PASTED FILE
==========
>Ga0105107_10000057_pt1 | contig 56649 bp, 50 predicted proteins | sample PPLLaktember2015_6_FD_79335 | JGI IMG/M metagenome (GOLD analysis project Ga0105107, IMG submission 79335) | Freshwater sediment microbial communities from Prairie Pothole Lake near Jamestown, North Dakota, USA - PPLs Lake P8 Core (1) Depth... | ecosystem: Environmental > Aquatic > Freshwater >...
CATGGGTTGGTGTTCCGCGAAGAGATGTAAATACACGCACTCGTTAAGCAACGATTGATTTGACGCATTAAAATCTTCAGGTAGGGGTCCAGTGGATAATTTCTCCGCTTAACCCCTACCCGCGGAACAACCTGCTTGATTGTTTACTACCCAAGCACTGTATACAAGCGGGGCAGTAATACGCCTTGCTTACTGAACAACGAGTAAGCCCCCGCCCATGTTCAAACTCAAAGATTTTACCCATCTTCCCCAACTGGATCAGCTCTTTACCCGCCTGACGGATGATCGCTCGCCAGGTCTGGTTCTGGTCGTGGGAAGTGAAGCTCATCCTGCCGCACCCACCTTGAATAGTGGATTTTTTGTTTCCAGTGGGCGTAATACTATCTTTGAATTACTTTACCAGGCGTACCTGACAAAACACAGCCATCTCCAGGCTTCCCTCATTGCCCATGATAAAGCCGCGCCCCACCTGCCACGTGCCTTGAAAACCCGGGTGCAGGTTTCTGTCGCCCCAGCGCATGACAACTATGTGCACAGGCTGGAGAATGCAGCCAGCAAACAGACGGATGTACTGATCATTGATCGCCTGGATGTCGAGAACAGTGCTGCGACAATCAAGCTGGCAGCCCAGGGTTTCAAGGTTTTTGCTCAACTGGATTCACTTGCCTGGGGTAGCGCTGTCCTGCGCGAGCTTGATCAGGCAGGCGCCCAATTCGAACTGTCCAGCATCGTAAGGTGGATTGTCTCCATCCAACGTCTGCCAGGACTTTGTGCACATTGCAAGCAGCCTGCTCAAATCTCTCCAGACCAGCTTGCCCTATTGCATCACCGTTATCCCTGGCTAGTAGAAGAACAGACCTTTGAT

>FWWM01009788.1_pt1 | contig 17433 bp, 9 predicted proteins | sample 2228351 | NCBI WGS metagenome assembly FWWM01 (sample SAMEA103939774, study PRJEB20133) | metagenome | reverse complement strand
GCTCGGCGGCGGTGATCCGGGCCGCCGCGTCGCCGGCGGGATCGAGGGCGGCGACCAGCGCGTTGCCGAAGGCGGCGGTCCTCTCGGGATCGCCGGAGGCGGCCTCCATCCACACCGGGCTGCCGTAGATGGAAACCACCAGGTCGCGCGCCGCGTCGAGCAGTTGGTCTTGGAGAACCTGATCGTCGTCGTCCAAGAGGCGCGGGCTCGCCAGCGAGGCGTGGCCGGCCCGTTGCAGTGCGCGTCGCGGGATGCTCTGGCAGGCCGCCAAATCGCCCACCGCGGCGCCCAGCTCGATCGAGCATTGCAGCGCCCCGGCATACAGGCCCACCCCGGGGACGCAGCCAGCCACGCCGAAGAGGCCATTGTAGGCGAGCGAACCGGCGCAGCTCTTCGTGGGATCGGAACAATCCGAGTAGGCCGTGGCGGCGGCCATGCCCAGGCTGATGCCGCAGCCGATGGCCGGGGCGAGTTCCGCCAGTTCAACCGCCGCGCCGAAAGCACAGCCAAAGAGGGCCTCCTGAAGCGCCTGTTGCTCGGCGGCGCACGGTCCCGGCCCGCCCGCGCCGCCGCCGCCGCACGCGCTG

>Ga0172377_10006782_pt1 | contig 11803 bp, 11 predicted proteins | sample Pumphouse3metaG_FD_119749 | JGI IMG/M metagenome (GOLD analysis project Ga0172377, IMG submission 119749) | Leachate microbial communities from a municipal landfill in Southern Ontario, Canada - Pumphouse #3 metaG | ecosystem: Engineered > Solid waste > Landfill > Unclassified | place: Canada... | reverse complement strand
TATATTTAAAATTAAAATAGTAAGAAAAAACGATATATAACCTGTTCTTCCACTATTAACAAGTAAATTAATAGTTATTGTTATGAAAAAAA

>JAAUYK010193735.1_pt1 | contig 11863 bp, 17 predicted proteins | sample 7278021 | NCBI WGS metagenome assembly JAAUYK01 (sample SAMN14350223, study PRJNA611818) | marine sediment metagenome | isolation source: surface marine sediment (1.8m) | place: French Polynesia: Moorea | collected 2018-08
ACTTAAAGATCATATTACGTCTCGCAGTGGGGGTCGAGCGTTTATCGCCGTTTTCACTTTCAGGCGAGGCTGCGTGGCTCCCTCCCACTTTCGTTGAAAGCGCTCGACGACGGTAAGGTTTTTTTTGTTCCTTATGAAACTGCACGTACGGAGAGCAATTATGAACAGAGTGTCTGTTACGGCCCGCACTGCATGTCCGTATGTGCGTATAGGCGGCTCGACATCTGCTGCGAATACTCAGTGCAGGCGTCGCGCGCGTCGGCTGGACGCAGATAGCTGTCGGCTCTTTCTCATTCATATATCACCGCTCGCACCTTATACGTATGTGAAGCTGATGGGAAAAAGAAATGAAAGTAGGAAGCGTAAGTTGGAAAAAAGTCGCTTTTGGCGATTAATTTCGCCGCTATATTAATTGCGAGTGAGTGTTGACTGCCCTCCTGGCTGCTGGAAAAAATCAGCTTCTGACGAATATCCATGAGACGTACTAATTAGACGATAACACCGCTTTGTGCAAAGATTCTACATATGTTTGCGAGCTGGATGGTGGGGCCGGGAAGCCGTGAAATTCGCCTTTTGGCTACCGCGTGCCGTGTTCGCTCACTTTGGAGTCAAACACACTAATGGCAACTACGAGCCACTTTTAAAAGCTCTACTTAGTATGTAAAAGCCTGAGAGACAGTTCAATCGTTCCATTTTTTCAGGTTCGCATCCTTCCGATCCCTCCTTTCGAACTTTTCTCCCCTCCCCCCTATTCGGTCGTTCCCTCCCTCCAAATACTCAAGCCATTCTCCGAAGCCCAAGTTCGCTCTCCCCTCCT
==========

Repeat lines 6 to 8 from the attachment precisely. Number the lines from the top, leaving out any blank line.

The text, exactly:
TATATTTAAAATTAAAATAGTAAGAAAAAACGATATATAACCTGTTCTTCCACTATTAACAAGTAAATTAATAGTTATTGTTATGAAAAAAA

>JAAUYK010193735.1_pt1 | contig 11863 bp, 17 predicted proteins | sample 7278021 | NCBI WGS metagenome assembly JAAUYK01 (sample SAMN14350223, study PRJNA611818) | marine sediment metagenome | isolation source: surface marine sediment (1.8m) | place: French Polynesia: Moorea | collected 2018-08
ACTTAAAGATCATATTACGTCTCGCAGTGGGGGTCGAGCGTTTATCGCCGTTTTCACTTTCAGGCGAGGCTGCGTGGCTCCCTCCCACTTTCGTTGAAAGCGCTCGACGACGGTAAGGTTTTTTTTGTTCCTTATGAAACTGCACGTACGGAGAGCAATTATGAACAGAGTGTCTGTTACGGCCCGCACTGCATGTCCGTATGTGCGTATAGGCGGCTCGACATCTGCTGCGAATACTCAGTGCAGGCGTCGCGCGCGTCGGCTGGACGCAGATAGCTGTCGGCTCTTTCTCATTCATATATCACCGCTCGCACCTTATACGTATGTGAAGCTGATGGGAAAAAGAAATGAAAGTAGGAAGCGTAAGTTGGAAAAAAGTCGCTTTTGGCGATTAATTTCGCCGCTATATTAATTGCGAGTGAGTGTTGACTGCCCTCCTGGCTGCTGGAAAAAATCAGCTTCTGACGAATATCCATGAGACGTACTAATTAGACGATAACACCGCTTTGTGCAAAGATTCTACATATGTTTGCGAGCTGGATGGTGGGGCCGGGAAGCCGTGAAATTCGCCTTTTGGCTACCGCGTGCCGTGTTCGCTCACTTTGGAGTCAAACACACTAATGGCAACTACGAGCCACTTTTAAAAGCTCTACTTAGTATGTAAAAGCCTGAGAGACAGTTCAATCGTTCCATTTTTTCAGGTTCGCATCCTTCCGATCCCTCCTTTCGAACTTTTCTCCCCTCCCCCCTATTCGGTCGTTCCCTCCCTCCAAATACTCAAGCCATTCTCCGAAGCCCAAGTTCGCTCTCCCCTCCT